Will I donate to the homeless community = Already did, probably not much more for now.

If you had to change one thing about the homeless shelter, what would it be = Have Earl Nightingale playing on repeat (link):

Homeless Donations

For the Homeless Experiment I ended up leaching off some public services for a few days to see what homeless life was like. In all honesty I don’t feel like giving much back (I was much more enthused to donate a computer to the library than I am to give to the homeless shelters), but something tells me I should at least replace what I took.

Therefore I think there’s three places I should donate back to:

The ARCH of Austin:
I stayed here for a night in “The Penthouse”, got to take a shower and was fed a meal. I don’t like how they’ve put a homeless shelter right in the heart of the Downtown Entertainment District, but I do like the services provided. If someone were to actually want to get out of homelessness, the ARCH provides everything you need to live for a while at no costs….thus giving you valuable time to get back on your feet.

The ARCH has an online donation page, so I just pledged $30 as a donation through PayPal.

Caritas of Austin:
I ate here several times through this experiment and also took extra food to survive on. They let me in, no questions asked, allowed me to take as much food as wanted and were very kind to everyone. I also crashed one of their fundraiser events a while ago, so I suppose some small donation is well deserved for this organization.

Their basic function to serve meals to the needy is fulfilled, however their success at consistently serving good meals to anyone in need almost makes some people feel entitled to this service. However I’m guessing those feeling entitled are a small majority…it was mainly some of the obvious drug addicts. Almost everyone else there very much appreciated the valuable community service they provide.

Caritas has a donation page where you can donate online and select a particular service to send the money to. I donated $30 to the Community Kitchen which I ate meals from.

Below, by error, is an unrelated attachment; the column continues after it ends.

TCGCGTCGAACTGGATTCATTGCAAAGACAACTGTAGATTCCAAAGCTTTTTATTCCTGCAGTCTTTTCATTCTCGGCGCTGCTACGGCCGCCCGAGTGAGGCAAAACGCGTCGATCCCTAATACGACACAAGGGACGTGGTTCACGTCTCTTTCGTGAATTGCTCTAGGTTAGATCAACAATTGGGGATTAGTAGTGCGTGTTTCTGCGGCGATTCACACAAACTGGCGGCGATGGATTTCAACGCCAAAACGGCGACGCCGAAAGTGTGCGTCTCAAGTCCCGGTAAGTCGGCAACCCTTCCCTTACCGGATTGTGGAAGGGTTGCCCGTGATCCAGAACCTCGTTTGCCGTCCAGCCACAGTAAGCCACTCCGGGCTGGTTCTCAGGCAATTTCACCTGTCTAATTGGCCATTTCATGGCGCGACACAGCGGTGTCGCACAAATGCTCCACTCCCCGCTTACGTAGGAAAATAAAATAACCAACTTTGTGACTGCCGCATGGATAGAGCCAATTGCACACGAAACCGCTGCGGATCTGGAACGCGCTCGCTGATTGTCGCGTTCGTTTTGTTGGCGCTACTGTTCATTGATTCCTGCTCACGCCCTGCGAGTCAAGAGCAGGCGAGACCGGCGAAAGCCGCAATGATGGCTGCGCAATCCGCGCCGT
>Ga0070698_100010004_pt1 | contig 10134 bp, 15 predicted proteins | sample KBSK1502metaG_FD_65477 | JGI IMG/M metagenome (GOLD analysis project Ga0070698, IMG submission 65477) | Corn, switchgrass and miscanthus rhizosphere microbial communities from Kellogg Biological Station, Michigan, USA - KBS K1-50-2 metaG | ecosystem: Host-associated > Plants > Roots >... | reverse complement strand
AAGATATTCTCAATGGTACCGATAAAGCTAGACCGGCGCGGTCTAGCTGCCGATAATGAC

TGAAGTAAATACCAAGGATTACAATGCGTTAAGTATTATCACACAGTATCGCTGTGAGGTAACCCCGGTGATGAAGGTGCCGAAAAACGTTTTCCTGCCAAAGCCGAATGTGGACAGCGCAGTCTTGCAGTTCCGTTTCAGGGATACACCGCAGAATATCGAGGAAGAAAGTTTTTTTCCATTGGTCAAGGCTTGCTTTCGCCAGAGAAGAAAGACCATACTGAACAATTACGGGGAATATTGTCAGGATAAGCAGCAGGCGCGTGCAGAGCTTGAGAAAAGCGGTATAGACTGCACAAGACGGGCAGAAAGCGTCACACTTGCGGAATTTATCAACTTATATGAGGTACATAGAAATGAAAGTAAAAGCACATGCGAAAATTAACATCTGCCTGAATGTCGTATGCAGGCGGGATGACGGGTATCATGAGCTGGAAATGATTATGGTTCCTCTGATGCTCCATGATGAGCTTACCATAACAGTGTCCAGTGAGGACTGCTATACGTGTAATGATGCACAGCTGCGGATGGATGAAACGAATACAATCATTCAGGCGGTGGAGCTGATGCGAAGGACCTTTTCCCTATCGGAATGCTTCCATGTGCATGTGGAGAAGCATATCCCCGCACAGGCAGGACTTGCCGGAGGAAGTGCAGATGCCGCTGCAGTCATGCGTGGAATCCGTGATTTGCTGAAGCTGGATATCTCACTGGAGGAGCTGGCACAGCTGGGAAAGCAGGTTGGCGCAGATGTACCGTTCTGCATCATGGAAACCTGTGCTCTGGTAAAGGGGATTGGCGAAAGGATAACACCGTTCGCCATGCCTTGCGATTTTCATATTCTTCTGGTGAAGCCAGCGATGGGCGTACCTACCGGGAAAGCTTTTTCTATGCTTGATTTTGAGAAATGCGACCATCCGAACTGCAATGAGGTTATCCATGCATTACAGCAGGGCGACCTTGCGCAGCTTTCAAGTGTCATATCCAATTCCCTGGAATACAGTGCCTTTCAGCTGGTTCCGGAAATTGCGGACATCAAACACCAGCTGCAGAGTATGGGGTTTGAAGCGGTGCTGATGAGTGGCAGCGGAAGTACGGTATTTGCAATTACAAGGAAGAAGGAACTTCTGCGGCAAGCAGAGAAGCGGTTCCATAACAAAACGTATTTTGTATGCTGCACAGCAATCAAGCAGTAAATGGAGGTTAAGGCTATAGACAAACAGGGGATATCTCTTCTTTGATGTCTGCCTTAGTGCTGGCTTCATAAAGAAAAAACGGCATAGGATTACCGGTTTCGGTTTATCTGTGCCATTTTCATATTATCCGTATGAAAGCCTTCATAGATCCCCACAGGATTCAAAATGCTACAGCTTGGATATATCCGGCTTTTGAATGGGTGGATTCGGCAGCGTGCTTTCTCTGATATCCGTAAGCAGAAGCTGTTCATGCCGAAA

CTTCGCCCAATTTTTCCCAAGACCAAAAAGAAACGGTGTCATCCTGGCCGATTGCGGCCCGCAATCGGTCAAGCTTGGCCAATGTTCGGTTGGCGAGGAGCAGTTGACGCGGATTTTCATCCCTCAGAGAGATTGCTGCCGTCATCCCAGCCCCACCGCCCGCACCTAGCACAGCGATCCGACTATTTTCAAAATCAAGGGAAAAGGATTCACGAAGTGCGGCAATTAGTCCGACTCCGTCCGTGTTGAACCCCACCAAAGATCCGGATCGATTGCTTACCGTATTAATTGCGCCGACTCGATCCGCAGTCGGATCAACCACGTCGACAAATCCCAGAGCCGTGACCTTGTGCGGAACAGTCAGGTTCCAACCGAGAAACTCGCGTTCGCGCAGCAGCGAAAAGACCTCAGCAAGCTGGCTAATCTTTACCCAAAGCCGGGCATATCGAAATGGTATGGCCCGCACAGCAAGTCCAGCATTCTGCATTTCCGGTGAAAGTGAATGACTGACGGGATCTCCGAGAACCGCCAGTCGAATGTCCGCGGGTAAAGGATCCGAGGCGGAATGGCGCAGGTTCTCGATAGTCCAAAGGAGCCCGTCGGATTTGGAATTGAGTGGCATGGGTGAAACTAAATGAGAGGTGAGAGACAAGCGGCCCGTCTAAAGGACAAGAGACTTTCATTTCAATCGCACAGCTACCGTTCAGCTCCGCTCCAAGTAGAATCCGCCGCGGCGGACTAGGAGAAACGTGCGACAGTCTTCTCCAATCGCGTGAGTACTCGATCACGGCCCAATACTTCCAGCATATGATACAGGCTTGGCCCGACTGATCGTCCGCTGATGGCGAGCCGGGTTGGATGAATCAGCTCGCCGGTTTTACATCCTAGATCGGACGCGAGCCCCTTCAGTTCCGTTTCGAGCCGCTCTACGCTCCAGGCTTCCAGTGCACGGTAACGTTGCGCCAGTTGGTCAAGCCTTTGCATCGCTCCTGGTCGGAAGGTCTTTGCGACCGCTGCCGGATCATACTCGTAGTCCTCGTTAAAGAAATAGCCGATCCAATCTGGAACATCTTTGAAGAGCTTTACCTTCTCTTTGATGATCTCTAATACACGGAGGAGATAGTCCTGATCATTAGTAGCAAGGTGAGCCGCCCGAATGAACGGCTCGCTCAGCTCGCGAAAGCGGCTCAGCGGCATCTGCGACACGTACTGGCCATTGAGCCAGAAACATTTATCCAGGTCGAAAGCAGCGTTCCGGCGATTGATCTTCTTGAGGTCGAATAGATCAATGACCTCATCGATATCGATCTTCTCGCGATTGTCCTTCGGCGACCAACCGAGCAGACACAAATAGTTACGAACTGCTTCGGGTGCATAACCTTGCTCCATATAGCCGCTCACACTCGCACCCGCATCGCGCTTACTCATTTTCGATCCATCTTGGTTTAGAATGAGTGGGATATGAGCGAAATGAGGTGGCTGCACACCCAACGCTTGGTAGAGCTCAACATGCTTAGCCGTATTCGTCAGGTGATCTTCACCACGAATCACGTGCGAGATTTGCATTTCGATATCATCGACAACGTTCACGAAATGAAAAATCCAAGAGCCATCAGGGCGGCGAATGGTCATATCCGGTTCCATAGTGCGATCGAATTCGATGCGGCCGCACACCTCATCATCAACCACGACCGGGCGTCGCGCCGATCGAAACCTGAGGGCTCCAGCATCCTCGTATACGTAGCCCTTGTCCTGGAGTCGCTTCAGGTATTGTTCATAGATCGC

Black Mike:
This is the guy I met under the bridge my first day out and my last day out. Mike is actually quite intelligent, able bodied and yet still homeless. He is the kind of guy who makes you want to say, “WHY DON’T YOU GET A JOB YOU BUM!?”

I spent the most time with Black Mike and was amazed by how much he read. He loves reading fantasy novels…big, giant 500+ page fantasy novels that have over 10 series of books in them. He enthusiastically told me elaborate stories about blue dragon eggs, faraway fantasy lands and a bunch of other crap I didn’t care about….but he really loved that stuff.

I asked him, “Well you’re smart, imaginative and have a lot of free time, why don’t you write your own fantasy novel?”

He was almost floored by the question.

I quickly realized in his world people rarely highlight his better qualities or give him motivation to move beyond his current state. The people he begs from don’t, the other bums on Riverside don’t. I started hounding him on this line of questioning because I think it could actually help him.

Imagine this: A homeless guy whose been to the penitentiary and ended up living under a bridge for years becomes a fantasy novel author….now THAT’S a success story to tell! He could milk that story for all it’s worth to gain notoriety and therefore gain exposure for any books he writes.

I actually do not support him living under a bridge and begging for money to buy beer with day after day. Therefore I will not give him money and I will not give him beer (although that’d be a great gift to almost any bum on the street).

So here’s what I’m going to donate to Black Mike:

  • Before I went home I left him my sleeping bag, jeans, extra socks, poncho and sweater hoodie.
  • A plastic storage container to store/organize his stuff. All his stuff is collectively dumped into a cardboard box with no top. Raccoons and cats routinely get into it. This should help curb that.
  • A book on how to write science fiction. The book is actually called, “How To Become A Famous Writer Before You’re Dead” and has a lot of information that he could use to at least ATTEMPT becoming some sort of writer.
  • A composition journal (the kind I almost always carry with me).
  • Two Zebra pens (my favorite pens).

So monetarily-wise I’m not giving him much back, my total bill for all this stuff (sans the old stuff I left him) was around $35 (book was most expensive), but I think if he takes some advice and tries to get a novel off the ground it could have some long-lasting impact on him….much more than a couple of bucks would. Perhaps he won’t become a best selling author (although you never know), but at least if he takes on writing as a serious hobby it could somehow lead to a better and more fulfilling life.

I can’t say I’d be willing to help walk him through all the steps, but I’ll have given him the encouragement and tools to make it happen. “You can lead a horse to water, but you can’t make him drink.”

So tomorrow afternoon I’m going to swing by the ole bridge and give him this stuff:

This should even out what I’ve taken from the world for this experience.